Recently, I visited the offices of a large coal company near Wise, Virginia. I was pleasantly surprised to find that positive encouragement signs were posted all over the building. These signs helped to reinforce the idea that every employee was important and beneficial to the company. One sign read, “Behind every strong coal miner is an even stronger family who stands by them and loves them will all their heart.”
About twenty years ago, I organized a three hour course at the University of Virginia’s College at Wise that was based on Napoleon Hill’s 17 Principles of Success. At that time, I was still working as a bank president and had not begun working for the Napoleon Hill Foundation yet. Additionally, I taught the first course called "Keys to Success" at UVA-Wise about twelve times after that. I read numerous books on success that would complement the course material and tried to bring real-life examples to the class.
At the present time, it seems that people all over the world are either attending, watching, or reading about the Winter Olympic Games that are being held in South Korea. There are many athletes proudly representing their country in this friendly global competition. I believe that there is nothing wrong with watching the Winter Olympics, or any sporting event for that matter, but just like in life, too many people are spectators and not participants.
Napoleon Hill’s philosophy strongly emphasizes optimism and faith in yourself as key ingredients for achieving long-lasting success. Applied Faith is one of the most important principles and it is listed as one of Napoleon Hill’s “Big Four,” along with Definiteness of Purpose, Going the Extra Mile, and the Mastermind. Napoleon Hill defined faith as the head chemist of the mind. Hill said that when faith was blended with the vibration of thought, the subconscious mind picks up the vibration and translates it into its spiritual and physical equivalent.
This year will be my eighteenth year as Executive Director of the Napoleon Hill Foundation, and I am still amazed at the influence Napoleon Hill has around the world. Recently, I was glancing at my notes and realized that the Foundation had worked on contracts with publishers from about six countries, in only one day. Napoleon Hill died in 1970 and he continues to be a well-known author, all around the world, nearly fifty years after his death.
Today is the first day of the rest of your life. Are you satisfied with where you are and the direction you are going? If not, take control of your life and change whatever needs to be changed.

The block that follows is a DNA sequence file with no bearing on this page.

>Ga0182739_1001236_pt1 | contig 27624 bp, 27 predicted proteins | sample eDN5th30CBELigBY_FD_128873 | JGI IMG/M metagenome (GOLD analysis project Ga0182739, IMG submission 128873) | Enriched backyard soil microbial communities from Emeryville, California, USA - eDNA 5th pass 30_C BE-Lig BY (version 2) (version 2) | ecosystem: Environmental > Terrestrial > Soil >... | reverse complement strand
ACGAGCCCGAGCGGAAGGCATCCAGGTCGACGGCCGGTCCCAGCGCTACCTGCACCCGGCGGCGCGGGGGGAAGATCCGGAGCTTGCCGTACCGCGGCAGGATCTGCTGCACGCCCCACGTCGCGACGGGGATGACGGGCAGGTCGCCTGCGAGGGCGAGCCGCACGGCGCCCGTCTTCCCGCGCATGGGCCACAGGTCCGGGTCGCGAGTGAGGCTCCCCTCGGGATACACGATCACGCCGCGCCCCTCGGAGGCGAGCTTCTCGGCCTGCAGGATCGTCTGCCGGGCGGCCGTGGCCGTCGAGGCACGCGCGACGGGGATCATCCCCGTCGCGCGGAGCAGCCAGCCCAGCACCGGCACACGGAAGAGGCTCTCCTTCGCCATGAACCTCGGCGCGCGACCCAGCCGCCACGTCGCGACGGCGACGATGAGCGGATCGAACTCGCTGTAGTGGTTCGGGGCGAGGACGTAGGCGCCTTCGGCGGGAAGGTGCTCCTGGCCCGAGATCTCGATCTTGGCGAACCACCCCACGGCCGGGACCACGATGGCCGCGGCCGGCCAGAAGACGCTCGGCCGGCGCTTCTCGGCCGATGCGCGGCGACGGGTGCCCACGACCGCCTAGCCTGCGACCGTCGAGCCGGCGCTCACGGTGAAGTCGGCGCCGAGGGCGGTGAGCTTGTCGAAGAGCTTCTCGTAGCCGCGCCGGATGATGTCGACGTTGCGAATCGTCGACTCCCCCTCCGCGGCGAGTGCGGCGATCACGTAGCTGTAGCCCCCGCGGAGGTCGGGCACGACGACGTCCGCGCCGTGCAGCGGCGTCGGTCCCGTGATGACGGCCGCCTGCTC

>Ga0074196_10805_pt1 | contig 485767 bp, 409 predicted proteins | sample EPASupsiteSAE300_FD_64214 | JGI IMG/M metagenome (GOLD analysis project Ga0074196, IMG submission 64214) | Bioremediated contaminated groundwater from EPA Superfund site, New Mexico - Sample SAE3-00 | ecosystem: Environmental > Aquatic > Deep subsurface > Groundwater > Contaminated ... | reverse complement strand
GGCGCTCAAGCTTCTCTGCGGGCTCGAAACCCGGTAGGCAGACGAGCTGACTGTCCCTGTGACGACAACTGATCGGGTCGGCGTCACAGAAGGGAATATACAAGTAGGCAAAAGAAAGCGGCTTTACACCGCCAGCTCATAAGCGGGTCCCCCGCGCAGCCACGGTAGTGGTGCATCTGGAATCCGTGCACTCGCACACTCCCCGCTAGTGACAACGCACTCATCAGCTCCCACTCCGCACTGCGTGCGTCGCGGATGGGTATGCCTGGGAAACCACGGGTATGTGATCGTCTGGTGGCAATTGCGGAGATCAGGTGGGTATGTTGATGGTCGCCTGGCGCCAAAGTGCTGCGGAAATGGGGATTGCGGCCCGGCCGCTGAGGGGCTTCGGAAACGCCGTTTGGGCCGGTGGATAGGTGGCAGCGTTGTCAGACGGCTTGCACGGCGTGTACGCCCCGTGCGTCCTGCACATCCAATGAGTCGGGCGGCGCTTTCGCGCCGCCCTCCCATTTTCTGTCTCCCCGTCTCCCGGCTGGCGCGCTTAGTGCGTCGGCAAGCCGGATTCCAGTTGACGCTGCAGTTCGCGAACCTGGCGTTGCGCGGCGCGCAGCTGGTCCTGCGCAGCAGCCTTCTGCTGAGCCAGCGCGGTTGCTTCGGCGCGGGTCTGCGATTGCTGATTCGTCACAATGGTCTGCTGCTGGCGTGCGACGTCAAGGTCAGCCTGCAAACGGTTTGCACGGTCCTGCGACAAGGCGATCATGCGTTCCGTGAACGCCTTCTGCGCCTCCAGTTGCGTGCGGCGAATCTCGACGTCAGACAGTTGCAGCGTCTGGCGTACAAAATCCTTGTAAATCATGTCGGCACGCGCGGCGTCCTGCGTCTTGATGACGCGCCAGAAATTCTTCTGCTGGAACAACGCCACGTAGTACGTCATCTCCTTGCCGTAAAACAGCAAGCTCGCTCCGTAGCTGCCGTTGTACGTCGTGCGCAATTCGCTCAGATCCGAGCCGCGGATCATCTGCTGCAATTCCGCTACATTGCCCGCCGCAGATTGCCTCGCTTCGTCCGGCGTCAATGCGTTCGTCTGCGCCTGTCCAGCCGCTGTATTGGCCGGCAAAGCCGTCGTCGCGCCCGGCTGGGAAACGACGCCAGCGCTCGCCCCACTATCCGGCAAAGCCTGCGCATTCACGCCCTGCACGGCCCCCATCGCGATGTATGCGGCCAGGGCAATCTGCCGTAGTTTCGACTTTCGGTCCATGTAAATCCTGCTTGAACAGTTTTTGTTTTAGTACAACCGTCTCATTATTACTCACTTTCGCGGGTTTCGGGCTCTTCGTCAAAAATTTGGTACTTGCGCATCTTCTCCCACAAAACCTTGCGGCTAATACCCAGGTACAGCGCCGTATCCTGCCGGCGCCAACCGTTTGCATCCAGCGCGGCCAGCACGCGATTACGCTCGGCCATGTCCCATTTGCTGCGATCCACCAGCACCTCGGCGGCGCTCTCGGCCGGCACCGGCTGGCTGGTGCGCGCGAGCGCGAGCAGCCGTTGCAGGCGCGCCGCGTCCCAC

The Napoleon Hill Foundation Board of Trustees and employees are proud of the accomplishments the Foundation has made since 1962, the year the Foundation was formed. The same motto that was adopted in 1962 still guides our work today, “Making the world a better place in which to live.” One of the goals of the Napoleon Hill Foundation was to make Napoleon Hill’s teachings on success available all over the world. Napoleon Hill’s books are popular in many countries such as Russia, Japan, Korea, Brazil, France, Germany, and many others. With the help of over 300 publishers all over the world, Dr. Hill’s books sell better today than when he was alive.
If you ever get the chance to visit my friend, Jeffrey Gitomer’s office, you will quickly see that he is an avid collector of different things from movie and sports memorabilia to books. Collecting books is a natural passion for him, as he is a noted author. He has a tremendous collection of Napoleon Hill books and is a devote reader of Napoleon Hill’s material. However, what is more important than Jeffrey’s collection of Napoleon Hill books, is that he has applied what he has read to his life.
As we celebrated Martin Luther King’s birthday this week, I began thinking about all of the positive changes he made in his lifetime. One of my favorite quotes by Mr. King is, “You don’t have to see the top of the stairs to take the first step.” I have read and studied Napoleon Hill’s success principles my entire life, and I realized that Napoleon teaches us the same lesson that Mr. King taught us.